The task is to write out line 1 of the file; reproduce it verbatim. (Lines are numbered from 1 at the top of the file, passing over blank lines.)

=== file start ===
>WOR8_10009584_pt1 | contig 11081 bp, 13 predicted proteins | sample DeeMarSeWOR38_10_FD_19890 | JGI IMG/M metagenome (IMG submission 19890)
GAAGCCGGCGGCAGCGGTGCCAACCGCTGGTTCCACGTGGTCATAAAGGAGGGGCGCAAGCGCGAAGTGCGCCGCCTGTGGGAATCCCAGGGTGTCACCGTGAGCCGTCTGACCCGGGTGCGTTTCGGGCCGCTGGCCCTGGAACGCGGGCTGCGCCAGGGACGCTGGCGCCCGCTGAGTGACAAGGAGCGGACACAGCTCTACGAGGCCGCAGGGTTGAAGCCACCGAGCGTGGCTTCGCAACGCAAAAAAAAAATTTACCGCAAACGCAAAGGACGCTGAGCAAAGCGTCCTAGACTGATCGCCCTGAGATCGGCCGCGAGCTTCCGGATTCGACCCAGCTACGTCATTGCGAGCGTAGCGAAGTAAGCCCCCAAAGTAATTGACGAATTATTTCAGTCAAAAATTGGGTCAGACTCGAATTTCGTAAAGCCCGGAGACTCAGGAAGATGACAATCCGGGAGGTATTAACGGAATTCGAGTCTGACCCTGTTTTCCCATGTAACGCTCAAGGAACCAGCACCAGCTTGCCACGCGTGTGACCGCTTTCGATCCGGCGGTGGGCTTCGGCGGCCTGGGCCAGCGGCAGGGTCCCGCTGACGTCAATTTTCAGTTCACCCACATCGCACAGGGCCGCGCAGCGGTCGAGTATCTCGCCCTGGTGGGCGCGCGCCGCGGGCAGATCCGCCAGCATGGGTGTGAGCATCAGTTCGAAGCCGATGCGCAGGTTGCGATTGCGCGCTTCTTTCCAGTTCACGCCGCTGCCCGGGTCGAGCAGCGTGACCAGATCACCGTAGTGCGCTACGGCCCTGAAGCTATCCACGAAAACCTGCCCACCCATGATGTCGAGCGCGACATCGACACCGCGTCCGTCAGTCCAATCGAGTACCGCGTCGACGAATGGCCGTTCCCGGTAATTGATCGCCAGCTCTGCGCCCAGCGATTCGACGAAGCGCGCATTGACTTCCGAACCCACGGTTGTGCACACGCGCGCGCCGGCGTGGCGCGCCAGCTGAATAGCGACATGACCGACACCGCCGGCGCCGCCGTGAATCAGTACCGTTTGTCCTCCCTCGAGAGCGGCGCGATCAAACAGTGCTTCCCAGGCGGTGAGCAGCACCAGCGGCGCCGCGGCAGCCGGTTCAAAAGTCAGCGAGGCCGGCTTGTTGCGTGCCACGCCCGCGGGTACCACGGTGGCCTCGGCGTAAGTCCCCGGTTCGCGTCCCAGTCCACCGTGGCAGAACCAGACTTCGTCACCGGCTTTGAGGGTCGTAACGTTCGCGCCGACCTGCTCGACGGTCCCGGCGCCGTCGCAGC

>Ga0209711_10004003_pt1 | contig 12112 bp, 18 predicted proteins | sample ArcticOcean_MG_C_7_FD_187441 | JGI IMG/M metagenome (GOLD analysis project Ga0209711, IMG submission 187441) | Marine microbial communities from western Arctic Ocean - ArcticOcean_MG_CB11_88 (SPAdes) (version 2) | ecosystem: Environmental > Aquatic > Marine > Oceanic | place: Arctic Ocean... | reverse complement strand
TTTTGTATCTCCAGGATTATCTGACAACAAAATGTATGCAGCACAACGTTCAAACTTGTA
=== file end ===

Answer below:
>WOR8_10009584_pt1 | contig 11081 bp, 13 predicted proteins | sample DeeMarSeWOR38_10_FD_19890 | JGI IMG/M metagenome (IMG submission 19890)